By Hillel Aron
By Joseph Tsidulko
By Patrick Range McDonald
By David Futch
By Hillel Aron
By Dennis Romero
By Jill Stewart
By Dennis Romero
As they wait in legal limbo, most of the deserters are able to work, pending the resolution of their cases. Landry is a computer technician. Key does welding. Johnson picks up carpentry projects, and before she had her third child, Rivera worked nights at a bakery. While they’ve developed friendships and see one another frequently, their uncertain future in Canada and inability to return to the United States present a range of challenges. Key and his wife have separated, and she has returned home with their four children. “It sucks,” he says, “but it’s kind of hard to tell your kids they can’t see their grandparents for four years.” Landry complains that he can’t keep a girlfriend because of the constant specter of deportation.
Many of the deserters are estranged from their families, who disapprove of their decision. Rivera says she hasn’t spoken to her mother since she left Texas. She and Mario checked their phone messages when they arrived in Ontario to hear her mother saying that if Rivera didn’t turn herself in, she’d call the police and report Mario for kidnapping Kim and the kids. According to Mario’s mother, Reyna, that’s just what she did. Rivera’s mother, Cathy Miller, didn’t return phone calls for this story, but Reyna says that for months she received calls from Mesquite investigators asking about Mario and a kidnapping allegation.
For Ryan Johnson, losing his family has been the hardest part of coming to Canada. His mother is so ashamed of her son that she tells friends he’s still serving in the Army and deployed overseas. “My grandfather died last year,” Johnson says. “He was one of the people who pretty much raised me, and he stopped talking to me because of the decision I made. A lot of my family has disowned me.”
Landry, over a glass of wine at a Toronto restaurant, says he was never especially close to his mother, but there are a lot of things he misses about home; he hopes to return. “I still have aspirations for running for political office,” he says. “That was part of the goal of joining the military, getting a foot in the door to the government setting. But yeah, it didn’t work.” A few minutes later, he spots an American $20 bill while a group of people pay for dinner and drinks. Landry’s eyes light up. “I love Andrew Jackson,” he says. “Old Hickory, he’s one of my favorite presidents.” Then he grows serious. “I’m homesick lately. I didn’t get to canvass during the election. I didn’t get to go to the Democratic National Convention. It’s kind of depressing.”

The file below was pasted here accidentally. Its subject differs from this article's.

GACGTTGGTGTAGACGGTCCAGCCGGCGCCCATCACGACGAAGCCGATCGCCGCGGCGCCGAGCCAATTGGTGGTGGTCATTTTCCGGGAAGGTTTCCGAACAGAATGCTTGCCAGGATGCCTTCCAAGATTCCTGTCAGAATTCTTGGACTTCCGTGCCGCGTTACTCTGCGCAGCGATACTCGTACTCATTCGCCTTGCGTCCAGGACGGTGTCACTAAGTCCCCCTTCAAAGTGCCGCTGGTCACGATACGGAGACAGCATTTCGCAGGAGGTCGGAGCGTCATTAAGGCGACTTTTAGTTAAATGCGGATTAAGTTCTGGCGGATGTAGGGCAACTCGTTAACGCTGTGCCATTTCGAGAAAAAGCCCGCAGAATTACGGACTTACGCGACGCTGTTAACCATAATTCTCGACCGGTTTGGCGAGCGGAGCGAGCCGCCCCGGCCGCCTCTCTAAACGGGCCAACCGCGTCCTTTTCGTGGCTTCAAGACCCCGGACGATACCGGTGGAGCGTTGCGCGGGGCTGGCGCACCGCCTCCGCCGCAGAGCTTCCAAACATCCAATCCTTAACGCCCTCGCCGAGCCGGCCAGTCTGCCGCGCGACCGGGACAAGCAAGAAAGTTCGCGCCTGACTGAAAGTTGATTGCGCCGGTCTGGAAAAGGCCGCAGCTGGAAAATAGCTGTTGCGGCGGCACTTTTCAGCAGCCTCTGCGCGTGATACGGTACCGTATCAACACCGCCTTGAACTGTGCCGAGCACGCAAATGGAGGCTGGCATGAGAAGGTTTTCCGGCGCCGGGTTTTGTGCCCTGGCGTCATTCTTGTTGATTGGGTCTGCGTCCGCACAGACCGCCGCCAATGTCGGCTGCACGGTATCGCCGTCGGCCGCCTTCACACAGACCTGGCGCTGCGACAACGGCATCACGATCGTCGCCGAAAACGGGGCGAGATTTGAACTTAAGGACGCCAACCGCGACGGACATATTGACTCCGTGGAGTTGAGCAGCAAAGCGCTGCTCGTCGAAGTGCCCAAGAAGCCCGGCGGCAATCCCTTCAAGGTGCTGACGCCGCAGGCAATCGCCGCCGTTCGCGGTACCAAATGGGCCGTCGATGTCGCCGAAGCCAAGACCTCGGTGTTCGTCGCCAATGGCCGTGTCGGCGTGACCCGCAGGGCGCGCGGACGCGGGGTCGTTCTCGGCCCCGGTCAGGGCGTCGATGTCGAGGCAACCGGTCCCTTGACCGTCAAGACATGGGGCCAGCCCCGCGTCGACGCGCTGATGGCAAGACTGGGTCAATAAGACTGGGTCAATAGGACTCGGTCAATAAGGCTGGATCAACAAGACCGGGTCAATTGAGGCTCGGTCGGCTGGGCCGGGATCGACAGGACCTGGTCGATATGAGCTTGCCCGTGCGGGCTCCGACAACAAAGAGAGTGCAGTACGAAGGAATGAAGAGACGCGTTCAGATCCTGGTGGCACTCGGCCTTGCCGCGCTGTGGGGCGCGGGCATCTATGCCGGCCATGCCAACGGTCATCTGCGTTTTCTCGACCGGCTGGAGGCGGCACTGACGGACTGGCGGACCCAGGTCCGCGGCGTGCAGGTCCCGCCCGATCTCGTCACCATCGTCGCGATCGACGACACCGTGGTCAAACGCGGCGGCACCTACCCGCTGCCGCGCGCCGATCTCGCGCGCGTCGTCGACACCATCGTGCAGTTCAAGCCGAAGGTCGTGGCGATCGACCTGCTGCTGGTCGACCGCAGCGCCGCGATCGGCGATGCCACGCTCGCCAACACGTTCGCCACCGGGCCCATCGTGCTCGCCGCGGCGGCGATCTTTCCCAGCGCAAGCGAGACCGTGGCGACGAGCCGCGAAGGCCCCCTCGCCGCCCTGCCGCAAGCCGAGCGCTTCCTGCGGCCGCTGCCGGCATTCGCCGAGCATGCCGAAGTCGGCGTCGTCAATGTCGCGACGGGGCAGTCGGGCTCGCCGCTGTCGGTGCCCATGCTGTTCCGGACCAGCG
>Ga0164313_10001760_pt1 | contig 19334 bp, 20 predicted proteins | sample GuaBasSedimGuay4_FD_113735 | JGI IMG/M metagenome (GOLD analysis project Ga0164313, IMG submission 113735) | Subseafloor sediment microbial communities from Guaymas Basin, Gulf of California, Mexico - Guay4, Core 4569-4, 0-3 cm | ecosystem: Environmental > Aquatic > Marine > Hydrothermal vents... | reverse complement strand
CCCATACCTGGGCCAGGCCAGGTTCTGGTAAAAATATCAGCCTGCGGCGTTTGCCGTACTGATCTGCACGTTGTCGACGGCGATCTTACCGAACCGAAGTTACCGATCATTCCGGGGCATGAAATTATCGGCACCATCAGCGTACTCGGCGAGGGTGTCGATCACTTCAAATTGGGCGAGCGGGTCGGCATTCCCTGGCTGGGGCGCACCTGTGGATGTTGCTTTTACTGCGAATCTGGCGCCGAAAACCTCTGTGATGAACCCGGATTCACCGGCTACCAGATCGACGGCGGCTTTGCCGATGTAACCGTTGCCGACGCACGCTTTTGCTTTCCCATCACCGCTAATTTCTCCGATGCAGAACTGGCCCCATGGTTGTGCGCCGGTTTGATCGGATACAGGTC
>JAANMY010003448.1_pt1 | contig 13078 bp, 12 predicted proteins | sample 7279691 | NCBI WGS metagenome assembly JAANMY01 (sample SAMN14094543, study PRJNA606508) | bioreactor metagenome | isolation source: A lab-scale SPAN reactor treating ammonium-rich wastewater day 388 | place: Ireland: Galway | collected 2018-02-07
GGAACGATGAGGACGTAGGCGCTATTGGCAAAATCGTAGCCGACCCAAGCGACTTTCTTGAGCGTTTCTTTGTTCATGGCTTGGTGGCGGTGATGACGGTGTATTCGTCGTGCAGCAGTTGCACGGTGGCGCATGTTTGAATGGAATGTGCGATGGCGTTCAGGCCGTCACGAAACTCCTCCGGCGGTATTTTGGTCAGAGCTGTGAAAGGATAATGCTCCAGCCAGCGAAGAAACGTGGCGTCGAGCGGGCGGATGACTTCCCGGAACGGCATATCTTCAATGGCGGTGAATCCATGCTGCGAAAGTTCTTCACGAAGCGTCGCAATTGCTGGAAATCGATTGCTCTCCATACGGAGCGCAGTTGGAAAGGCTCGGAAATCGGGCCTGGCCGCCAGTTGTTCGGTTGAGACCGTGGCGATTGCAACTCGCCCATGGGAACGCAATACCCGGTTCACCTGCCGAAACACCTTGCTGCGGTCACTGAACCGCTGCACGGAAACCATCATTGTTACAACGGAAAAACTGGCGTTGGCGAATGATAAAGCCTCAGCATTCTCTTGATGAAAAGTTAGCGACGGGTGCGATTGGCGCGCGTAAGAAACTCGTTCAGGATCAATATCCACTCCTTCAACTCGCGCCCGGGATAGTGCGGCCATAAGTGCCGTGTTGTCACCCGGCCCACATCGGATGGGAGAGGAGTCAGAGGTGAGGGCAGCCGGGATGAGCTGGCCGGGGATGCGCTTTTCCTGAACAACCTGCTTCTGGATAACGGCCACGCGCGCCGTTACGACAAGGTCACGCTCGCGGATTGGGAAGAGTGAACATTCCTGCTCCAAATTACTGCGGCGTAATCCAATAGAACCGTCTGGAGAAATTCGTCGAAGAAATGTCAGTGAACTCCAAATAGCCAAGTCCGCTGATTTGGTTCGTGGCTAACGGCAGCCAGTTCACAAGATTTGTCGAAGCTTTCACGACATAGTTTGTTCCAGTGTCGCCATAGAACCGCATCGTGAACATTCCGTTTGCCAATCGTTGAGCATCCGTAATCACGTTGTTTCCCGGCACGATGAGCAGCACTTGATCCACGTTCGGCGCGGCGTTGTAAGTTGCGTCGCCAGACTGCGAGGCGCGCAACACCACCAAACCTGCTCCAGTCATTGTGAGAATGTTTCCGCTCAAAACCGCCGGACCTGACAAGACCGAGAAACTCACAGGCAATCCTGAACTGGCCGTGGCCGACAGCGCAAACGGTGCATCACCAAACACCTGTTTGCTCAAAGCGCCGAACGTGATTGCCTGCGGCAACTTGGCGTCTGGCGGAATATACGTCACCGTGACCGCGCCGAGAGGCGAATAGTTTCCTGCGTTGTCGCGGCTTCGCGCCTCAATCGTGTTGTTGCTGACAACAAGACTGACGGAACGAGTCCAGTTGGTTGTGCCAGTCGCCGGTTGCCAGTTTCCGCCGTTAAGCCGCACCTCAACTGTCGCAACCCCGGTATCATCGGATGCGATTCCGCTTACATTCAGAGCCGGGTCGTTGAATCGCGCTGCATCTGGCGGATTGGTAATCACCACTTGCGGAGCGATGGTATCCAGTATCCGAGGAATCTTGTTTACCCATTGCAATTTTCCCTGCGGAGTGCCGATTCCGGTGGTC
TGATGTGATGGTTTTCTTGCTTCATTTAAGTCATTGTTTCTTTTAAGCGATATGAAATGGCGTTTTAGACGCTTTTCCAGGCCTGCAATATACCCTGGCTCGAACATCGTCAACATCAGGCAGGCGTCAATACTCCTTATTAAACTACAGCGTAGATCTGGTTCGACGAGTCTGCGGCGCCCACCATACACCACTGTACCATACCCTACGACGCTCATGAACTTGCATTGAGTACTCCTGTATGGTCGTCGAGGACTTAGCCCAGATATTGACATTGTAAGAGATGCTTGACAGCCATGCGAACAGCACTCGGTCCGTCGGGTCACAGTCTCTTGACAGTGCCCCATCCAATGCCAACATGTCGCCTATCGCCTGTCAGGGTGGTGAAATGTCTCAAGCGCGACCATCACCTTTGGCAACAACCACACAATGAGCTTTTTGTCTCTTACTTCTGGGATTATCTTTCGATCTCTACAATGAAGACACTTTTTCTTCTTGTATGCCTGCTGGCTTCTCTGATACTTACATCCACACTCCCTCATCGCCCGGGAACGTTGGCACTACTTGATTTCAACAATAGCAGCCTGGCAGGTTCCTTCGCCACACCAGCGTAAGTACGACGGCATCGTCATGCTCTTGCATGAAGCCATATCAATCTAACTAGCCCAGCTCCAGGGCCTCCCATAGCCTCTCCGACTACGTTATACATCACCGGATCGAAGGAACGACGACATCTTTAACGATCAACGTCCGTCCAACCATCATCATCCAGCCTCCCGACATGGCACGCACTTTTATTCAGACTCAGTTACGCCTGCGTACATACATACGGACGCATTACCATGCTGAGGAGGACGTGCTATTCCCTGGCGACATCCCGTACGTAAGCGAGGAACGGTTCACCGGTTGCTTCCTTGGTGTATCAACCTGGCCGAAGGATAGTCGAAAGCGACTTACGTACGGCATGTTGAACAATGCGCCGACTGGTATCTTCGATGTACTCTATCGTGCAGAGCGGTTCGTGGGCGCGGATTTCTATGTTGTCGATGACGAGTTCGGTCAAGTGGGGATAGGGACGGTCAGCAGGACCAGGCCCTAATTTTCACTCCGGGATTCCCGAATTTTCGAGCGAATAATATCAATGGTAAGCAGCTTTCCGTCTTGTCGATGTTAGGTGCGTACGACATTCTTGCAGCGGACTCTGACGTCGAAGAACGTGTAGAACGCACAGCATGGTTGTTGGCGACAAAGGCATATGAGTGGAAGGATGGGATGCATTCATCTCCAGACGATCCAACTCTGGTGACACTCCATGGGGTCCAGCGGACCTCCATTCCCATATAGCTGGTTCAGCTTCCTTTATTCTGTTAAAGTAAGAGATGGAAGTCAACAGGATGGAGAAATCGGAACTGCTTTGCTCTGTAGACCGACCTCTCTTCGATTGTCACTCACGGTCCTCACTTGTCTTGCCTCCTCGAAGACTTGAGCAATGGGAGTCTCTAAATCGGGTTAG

It’s nearing the end of“Let Them Stay Week,” and Rivera, Mario and their three children are being honored with a dinner at the pacifist Quaker House near the University of Toronto. While Mario holds their 2-month-old, Katie, in the living room of the cozy Victorian, Rivera sits around a wooden table with a dozen other people, eating stew, salad and scalloped potatoes. Nearby sits Naba Hamib, an Iraqi woman who used to teach at Baghdad University and is now seeking refugee status in Canada. An elegant woman wearing a pink sweater and large pearl earrings, Hamib hears Rivera is from Texas and explains that she’s involved in a number of women’s-rights organizations and was supposed to attend a conference in the Southern state. “I couldn’t go,” she says. “My visa expired, and my refugee status is pending.”
“I wanted to get involved in a refugee group here,” Rivera tells her. “But I didn’t know if I’d be accepted, you know, as someone who says, ‘I have trauma because I afflicted you.’ I just went and saw a counselor. As long as you keep talking about it, it’s not so bad.”
She’s quiet for a moment and seems to be lost in faraway thoughts. Earlier she’d mentioned that she still sees little girls who remind her of that 2-year-old Iraqi at the gate, but right now she recalls other incidents that continue to cloud her thoughts. “The soldiers went out on raids every night; the people didn’t have electricity; the markets were getting blown up every day.”
Hamib nods, her eyes brimming. “There was a raid in my neighborhood after I left,” she says. “They came to my house. My neighbor said nothing was disturbed, but I don’t know.” She asks where Rivera was stationed while in Iraq.
“When did you arrive there?”
“I was there October 2006 through January 2007.”